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Boris Johnson asks crowd to applaud him during rambling speech

Prime minister’s high-speed rail pledge initially met with silence

Zamira Rahim
Saturday 27 July 2019 13:55 BST
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'That's the spirit!' Boris Johnson asks audience in Manchester to give applause

Boris Johnson has asked a crowd of listeners to applaud him during a rambling speech in Manchester.

The new prime minister delivered a keynote address at the Science and Industry Museum to a group of around 100 people.

Mr Johnson unveiled his pledge to fund a high speed rail route between Leeds and Manchester during his remarks.

“I want to be the PM who does with Northern Powerhouse Rail what we did with Crossrail in London,”he said, initially to silence.

“And today I am going to deliver on my commitment to that vision with a pledge to fund the Leeds to Manchester route.

“It will be up to local people and us to come to an agreement on the exact proposal they want, but I have tasked officials to accelerate their work on these plans so we are ready to do a deal in the autumn – feel free to applaud,” he said, prompting a few people in the crowd to clap.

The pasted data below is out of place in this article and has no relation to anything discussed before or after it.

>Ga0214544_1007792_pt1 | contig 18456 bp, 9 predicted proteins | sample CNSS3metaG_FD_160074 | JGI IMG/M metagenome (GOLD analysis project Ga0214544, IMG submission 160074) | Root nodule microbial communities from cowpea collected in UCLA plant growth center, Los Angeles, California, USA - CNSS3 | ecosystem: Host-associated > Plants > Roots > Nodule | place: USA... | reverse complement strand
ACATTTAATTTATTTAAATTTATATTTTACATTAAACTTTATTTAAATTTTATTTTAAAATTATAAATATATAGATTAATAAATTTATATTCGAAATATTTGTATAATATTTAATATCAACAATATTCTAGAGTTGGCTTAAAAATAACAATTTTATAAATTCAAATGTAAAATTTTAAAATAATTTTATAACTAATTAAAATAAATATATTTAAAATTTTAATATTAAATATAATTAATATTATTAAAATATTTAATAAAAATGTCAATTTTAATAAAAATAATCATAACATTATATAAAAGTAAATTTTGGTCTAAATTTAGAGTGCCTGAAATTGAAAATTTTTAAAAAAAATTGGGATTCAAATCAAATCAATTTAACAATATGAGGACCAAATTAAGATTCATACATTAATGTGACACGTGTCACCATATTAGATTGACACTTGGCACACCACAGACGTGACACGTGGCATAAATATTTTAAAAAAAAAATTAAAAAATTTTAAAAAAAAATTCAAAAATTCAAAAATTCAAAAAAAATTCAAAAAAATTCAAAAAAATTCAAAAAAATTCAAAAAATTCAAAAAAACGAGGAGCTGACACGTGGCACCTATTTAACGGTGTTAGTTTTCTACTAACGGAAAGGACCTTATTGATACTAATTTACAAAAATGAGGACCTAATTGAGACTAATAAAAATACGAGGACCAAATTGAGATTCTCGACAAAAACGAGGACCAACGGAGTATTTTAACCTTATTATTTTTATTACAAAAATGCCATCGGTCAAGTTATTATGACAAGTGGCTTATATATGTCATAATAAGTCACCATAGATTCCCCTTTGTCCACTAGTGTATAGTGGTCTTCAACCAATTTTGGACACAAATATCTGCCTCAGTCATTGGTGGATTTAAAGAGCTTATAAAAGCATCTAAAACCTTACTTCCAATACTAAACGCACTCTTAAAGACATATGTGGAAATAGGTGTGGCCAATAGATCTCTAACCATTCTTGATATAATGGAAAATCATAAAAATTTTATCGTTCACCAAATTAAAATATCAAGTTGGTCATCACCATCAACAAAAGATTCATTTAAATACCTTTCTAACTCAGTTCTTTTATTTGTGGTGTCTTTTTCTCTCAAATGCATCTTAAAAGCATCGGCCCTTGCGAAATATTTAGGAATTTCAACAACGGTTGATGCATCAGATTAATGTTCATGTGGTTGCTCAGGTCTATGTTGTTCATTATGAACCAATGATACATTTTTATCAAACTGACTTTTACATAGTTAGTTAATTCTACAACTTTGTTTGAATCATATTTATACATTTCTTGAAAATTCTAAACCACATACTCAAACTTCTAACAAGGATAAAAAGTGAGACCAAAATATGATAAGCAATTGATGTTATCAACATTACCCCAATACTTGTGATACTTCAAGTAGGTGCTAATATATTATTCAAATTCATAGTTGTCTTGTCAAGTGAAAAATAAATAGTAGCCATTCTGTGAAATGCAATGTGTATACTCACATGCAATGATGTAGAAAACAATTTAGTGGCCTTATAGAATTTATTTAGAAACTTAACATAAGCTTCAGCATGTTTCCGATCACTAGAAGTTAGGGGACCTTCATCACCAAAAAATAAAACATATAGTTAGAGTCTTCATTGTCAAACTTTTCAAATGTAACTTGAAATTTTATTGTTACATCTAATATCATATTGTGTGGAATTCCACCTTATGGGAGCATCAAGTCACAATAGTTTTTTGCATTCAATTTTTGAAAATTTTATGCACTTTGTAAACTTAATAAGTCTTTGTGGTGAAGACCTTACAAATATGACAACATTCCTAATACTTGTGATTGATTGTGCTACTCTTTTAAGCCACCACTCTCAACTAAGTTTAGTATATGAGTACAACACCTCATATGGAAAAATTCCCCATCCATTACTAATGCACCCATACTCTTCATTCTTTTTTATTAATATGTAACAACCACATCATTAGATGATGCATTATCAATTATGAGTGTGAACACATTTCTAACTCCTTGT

“That’s the spirit, it’s the right thing to do,” he said, laughing, in response to the applause.

“It’s time we got this whole thing moving, it’s time we put some substance into the idea of Northern Powerhouse rail,” the prime minister added.

Labour's Rachael Maskell, the shadow transport minister, ridiculed Mr Johnson's speech, claiming: "It's quite embarrassing the prime minister had to ask people to applaud his announcement of a faster line between Leeds and Manchester.

“It's quite clear the northern audience know that it's not even a half measure and not worth clapping. Council leaders, Mayors, businesses and transport for the North all want Labour's Crossrail for the North from Liverpool to Hull and up to the North East, as we promised in our last manifesto, to truly unleash the economic potential of the North."

Mr Johnson also set out the four “ingredients” for the success of the UK as livability, connectivity, culture, and power and responsibility.

He said this meant areas having great public services, enough affordable homes, safe streets, fast broadband, and more responsibility and accountability for local areas.

He added: “I want to set out what I think are the ingredients for the success of the UK, the places we call home whether it’s our cities or our towns, our coastal communities or rural areas.

“We are going to give greater powers to council leaders and communities.

“We are going to level up the powers offered to mayors so more people can benefit from the kind of local structures seen in London and here in Manchester.”

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